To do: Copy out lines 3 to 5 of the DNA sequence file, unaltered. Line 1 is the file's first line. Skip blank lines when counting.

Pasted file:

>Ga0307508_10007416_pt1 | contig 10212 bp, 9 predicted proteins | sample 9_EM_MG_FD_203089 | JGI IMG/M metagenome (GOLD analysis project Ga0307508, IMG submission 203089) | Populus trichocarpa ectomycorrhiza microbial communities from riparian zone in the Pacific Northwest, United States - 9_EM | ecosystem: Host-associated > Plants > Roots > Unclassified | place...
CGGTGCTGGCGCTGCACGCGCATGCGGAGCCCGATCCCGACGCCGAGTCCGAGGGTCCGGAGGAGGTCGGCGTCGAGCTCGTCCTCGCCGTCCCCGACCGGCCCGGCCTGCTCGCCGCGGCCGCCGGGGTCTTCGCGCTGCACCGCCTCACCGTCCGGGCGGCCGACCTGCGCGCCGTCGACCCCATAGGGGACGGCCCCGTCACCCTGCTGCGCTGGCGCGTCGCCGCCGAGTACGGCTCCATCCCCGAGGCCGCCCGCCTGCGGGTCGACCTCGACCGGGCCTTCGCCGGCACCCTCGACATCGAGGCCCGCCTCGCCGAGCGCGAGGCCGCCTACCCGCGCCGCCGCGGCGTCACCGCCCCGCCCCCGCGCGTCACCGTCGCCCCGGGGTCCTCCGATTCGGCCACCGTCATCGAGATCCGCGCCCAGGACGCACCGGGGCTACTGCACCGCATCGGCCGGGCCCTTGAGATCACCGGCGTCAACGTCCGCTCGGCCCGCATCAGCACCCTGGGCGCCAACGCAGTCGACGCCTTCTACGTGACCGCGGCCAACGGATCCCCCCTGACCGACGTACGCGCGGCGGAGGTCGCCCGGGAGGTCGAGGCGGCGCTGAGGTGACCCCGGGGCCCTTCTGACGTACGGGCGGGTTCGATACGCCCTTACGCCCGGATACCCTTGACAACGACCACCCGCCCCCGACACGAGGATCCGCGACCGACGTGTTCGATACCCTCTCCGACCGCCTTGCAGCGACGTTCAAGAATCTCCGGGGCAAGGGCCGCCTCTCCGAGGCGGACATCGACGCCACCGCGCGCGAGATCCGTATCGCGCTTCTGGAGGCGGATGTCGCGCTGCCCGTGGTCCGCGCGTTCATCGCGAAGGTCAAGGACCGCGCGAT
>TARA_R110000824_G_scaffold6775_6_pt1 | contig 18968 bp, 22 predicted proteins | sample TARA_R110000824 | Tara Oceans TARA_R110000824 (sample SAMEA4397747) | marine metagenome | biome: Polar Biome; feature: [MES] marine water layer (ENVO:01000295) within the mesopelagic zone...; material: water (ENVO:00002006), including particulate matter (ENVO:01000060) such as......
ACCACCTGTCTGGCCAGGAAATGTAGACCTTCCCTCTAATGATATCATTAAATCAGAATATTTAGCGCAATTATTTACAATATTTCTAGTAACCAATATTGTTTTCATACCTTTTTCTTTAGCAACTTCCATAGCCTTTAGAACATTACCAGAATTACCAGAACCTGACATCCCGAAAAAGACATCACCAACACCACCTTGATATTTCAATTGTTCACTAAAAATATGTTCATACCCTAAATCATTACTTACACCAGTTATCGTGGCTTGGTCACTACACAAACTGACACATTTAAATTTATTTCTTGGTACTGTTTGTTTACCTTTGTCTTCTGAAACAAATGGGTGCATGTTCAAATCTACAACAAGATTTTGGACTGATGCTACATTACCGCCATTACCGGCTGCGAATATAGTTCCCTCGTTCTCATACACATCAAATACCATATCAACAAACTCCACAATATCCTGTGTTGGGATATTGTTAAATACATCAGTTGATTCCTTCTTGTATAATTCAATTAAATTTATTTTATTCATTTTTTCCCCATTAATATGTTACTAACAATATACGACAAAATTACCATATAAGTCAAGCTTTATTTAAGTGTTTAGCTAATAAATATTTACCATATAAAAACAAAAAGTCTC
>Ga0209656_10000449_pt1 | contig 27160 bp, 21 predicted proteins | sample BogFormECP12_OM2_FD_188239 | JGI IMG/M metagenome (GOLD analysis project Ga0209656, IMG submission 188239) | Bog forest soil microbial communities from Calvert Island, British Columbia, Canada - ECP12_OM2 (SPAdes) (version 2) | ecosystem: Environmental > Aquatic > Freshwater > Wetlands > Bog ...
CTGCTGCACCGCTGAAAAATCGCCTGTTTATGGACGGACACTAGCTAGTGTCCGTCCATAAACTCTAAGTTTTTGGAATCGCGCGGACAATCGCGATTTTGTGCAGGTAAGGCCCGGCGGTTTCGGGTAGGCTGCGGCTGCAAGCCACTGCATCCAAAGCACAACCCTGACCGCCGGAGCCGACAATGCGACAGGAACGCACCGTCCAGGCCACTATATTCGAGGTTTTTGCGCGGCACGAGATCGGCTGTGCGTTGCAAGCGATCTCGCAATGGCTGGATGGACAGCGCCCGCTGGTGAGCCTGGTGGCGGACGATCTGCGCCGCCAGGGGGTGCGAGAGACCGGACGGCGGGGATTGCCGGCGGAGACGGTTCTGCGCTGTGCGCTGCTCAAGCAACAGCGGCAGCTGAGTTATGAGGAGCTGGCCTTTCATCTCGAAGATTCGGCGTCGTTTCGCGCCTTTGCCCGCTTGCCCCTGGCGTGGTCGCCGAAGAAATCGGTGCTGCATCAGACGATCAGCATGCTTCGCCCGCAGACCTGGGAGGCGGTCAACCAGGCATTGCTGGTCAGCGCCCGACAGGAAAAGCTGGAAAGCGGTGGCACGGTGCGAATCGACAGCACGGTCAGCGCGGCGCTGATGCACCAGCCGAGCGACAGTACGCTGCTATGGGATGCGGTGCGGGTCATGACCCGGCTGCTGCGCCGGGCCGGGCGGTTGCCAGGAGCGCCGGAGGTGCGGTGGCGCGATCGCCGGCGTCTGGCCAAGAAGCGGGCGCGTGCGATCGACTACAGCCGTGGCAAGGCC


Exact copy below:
>TARA_R110000824_G_scaffold6775_6_pt1 | contig 18968 bp, 22 predicted proteins | sample TARA_R110000824 | Tara Oceans TARA_R110000824 (sample SAMEA4397747) | marine metagenome | biome: Polar Biome; feature: [MES] marine water layer (ENVO:01000295) within the mesopelagic zone...; material: water (ENVO:00002006), including particulate matter (ENVO:01000060) such as......
ACCACCTGTCTGGCCAGGAAATGTAGACCTTCCCTCTAATGATATCATTAAATCAGAATATTTAGCGCAATTATTTACAATATTTCTAGTAACCAATATTGTTTTCATACCTTTTTCTTTAGCAACTTCCATAGCCTTTAGAACATTACCAGAATTACCAGAACCTGACATCCCGAAAAAGACATCACCAACACCACCTTGATATTTCAATTGTTCACTAAAAATATGTTCATACCCTAAATCATTACTTACACCAGTTATCGTGGCTTGGTCACTACACAAACTGACACATTTAAATTTATTTCTTGGTACTGTTTGTTTACCTTTGTCTTCTGAAACAAATGGGTGCATGTTCAAATCTACAACAAGATTTTGGACTGATGCTACATTACCGCCATTACCGGCTGCGAATATAGTTCCCTCGTTCTCATACACATCAAATACCATATCAACAAACTCCACAATATCCTGTGTTGGGATATTGTTAAATACATCAGTTGATTCCTTCTTGTATAATTCAATTAAATTTATTTTATTCATTTTTTCCCCATTAATATGTTACTAACAATATACGACAAAATTACCATATAAGTCAAGCTTTATTTAAGTGTTTAGCTAATAAATATTTACCATATAAAAACAAAAAGTCTC
>Ga0209656_10000449_pt1 | contig 27160 bp, 21 predicted proteins | sample BogFormECP12_OM2_FD_188239 | JGI IMG/M metagenome (GOLD analysis project Ga0209656, IMG submission 188239) | Bog forest soil microbial communities from Calvert Island, British Columbia, Canada - ECP12_OM2 (SPAdes) (version 2) | ecosystem: Environmental > Aquatic > Freshwater > Wetlands > Bog ...